Rome Beauty Apple

American Horticultural Manual Vol 2 (1902)

Magazine of Horticulture 22: 130 (March 1856)
Ohio Pomological Society
Rome Beauty.—A large, fine, showy apple; good bearer; trees of slender growth; derived its name from Rome, Lawrence county, its place of origin; healthy tree, handsome and of upright growth; recommended by some for general cultivation.

Ohio State Board of Agriculture Report for 1855, 10: 171 (1856)
The Rome Beauty Apple, for instance, which originated in this Quaker bottom some 37 years ago, is now fast superceding all others as a profitable market apple, being one of the largest, handsomest, and decidedly the most productive sorts in the country, and commands a better price in market than any other sort.

Ohio Cultivator 3(1): 182 (1848)
Fruits in Southern Ohio
The Rome Beauty, a seedling of which no doubt you have often heard, and of which, I believe, both Washington and Lawrence claim the origin, is extensively grown here, and is esteemed, taking every thing into consideration, and one of our best winter apples. The tree grows rapidly and bears young, but when full grown is only of medium size. It is a good bearer, and while the tree is kept in vigorous growth and well pruned, the fruit is large, handsome, and well flavored, but, otherwise, the fruit is destitute of both flavor and beauty. Experience has show that, for long keeping apples, this section of the State must rely principally upon kinds which have had their origin here, or further south.

Western Farmer and Gardener, 2: 153, 168 (1846)
S. A. Barker
p. 153
In your last number you published an extract from my letter of the 28th ult. respecting the Bracken and other apples. It is always my desire to give honor or credit to whom it is due. Had those remarks been intended for publication, I should have given to Mr. William Pitt Putnam of Belpre, Washington county, the credit of having discovered the Bracken (sometimes called Breckredge) apple, in Bracken county, Kentucky, in an orchard of seedling apple trees, and of having introduced it to the notice of the cultivators of the apple, at and about Marietta; and to Judge Joseph Barker, the credit of having communicated these facts to me; and also the fact that the Rome Beauty or Gillet, is a seedling taken from the nursery of Israel Putnam, late of Union township, Washington county, about twenty years since, and is now extensively cultivated along the Ohio River. It goes safely to New Orleans, and there commands a better price than any apple sent from Marietta or its vicinity. Judge Barker is an extensive cultivator and shipper of apples, and is the only person, as he believes, who has the Rowland's Keeper in bearing, except Mr. Rowland, the owner of the original seedling tree. This apple is a large green, and keeps well till May.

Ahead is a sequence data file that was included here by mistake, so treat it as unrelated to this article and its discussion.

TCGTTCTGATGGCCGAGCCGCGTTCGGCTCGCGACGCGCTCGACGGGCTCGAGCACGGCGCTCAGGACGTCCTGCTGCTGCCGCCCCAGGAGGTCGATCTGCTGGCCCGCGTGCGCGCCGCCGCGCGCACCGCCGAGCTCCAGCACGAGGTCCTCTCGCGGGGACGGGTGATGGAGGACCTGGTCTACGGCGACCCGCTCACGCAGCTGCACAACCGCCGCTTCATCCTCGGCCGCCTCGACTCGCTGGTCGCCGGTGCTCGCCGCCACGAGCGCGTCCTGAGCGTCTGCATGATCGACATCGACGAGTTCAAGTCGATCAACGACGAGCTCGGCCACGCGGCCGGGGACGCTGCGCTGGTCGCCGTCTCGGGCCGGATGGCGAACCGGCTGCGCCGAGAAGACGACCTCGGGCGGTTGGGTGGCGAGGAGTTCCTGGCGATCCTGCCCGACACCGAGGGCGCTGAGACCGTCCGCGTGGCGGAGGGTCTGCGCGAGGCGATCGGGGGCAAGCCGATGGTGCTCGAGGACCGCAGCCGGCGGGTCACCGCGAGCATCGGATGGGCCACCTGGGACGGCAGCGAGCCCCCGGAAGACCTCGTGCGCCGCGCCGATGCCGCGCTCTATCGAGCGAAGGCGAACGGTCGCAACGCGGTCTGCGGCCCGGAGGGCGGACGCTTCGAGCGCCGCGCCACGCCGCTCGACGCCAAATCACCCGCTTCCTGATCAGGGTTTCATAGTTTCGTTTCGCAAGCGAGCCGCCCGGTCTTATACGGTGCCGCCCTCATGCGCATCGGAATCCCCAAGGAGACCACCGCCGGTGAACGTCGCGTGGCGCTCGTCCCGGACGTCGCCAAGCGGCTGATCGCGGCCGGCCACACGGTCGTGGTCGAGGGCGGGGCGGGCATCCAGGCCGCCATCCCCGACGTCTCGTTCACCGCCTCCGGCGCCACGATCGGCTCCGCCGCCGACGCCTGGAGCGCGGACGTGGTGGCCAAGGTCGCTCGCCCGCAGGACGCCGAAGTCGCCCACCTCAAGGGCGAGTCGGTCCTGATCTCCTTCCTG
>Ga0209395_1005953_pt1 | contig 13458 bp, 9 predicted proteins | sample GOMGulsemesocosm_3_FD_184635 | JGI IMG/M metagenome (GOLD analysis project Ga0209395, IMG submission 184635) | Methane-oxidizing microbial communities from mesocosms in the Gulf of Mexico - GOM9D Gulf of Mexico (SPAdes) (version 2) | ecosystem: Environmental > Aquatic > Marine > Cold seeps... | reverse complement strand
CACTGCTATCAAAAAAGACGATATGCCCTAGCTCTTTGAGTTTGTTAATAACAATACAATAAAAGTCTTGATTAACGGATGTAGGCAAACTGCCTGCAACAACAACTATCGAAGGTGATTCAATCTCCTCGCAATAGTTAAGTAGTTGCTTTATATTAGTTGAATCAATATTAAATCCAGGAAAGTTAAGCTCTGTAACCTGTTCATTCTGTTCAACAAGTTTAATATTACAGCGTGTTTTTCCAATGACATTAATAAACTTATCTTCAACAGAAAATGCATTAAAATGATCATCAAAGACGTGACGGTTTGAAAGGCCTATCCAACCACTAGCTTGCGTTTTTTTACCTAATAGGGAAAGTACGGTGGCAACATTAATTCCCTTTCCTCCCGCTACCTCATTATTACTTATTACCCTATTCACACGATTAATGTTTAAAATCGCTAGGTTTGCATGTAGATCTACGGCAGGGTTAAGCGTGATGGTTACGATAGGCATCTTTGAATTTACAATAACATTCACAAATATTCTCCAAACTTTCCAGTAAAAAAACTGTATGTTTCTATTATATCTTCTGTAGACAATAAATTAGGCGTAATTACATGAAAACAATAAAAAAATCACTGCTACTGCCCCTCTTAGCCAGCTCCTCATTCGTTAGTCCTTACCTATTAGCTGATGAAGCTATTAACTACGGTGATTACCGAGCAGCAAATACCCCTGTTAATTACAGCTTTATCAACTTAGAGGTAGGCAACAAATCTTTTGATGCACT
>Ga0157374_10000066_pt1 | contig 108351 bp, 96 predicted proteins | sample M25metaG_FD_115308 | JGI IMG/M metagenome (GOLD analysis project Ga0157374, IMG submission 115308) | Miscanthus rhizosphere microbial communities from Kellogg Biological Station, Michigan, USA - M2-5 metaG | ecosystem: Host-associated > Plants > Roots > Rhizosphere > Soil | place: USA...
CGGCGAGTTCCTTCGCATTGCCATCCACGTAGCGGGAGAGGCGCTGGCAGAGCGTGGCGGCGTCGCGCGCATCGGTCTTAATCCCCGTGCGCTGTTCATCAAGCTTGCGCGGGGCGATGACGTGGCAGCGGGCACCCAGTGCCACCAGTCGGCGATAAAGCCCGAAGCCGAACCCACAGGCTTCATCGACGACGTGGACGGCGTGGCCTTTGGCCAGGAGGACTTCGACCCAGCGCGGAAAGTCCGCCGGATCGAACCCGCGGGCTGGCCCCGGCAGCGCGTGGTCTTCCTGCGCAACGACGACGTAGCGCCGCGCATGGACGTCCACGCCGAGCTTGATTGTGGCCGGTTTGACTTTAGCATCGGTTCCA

p. 168
The Gillet's Seedling, originated in this township, (Rome) and is frequently called Rome Beauty; is a very vigorous grower; a very young, constant, and profuse bearer, and will, perhaps, pay better than any other sort, though not equal to many other varieties in point of flavor.

American Horticultural Manual Vol 2 (1902)
J. L. Budd
Rome Beauty
Originated in southern Ohio by H. N. Gillett; tree moderate grower, round-headed, very productive, an early bearer, blooms late.
    Fruit large, roundish oblate, sometimes slightly conical; surface smooth, pale yellow, mostly covered with mixed bright red, striped and splashed, a beautiful fruit; dots distinct, many, russet, rather large; cavity wide, obtuse, wavy, lined with greenish russet; stem medium; basin abrupt, smooth, rather shallow; calyx closed; segments erect convergent. Core closed, meeting; cells obovate, entire; tube broad, funnel-shaped; stamens median; seeds long, plump, pointed; flesh yellow, coarse-grained, tender, juicy, sprightly subacid, good. Early winter.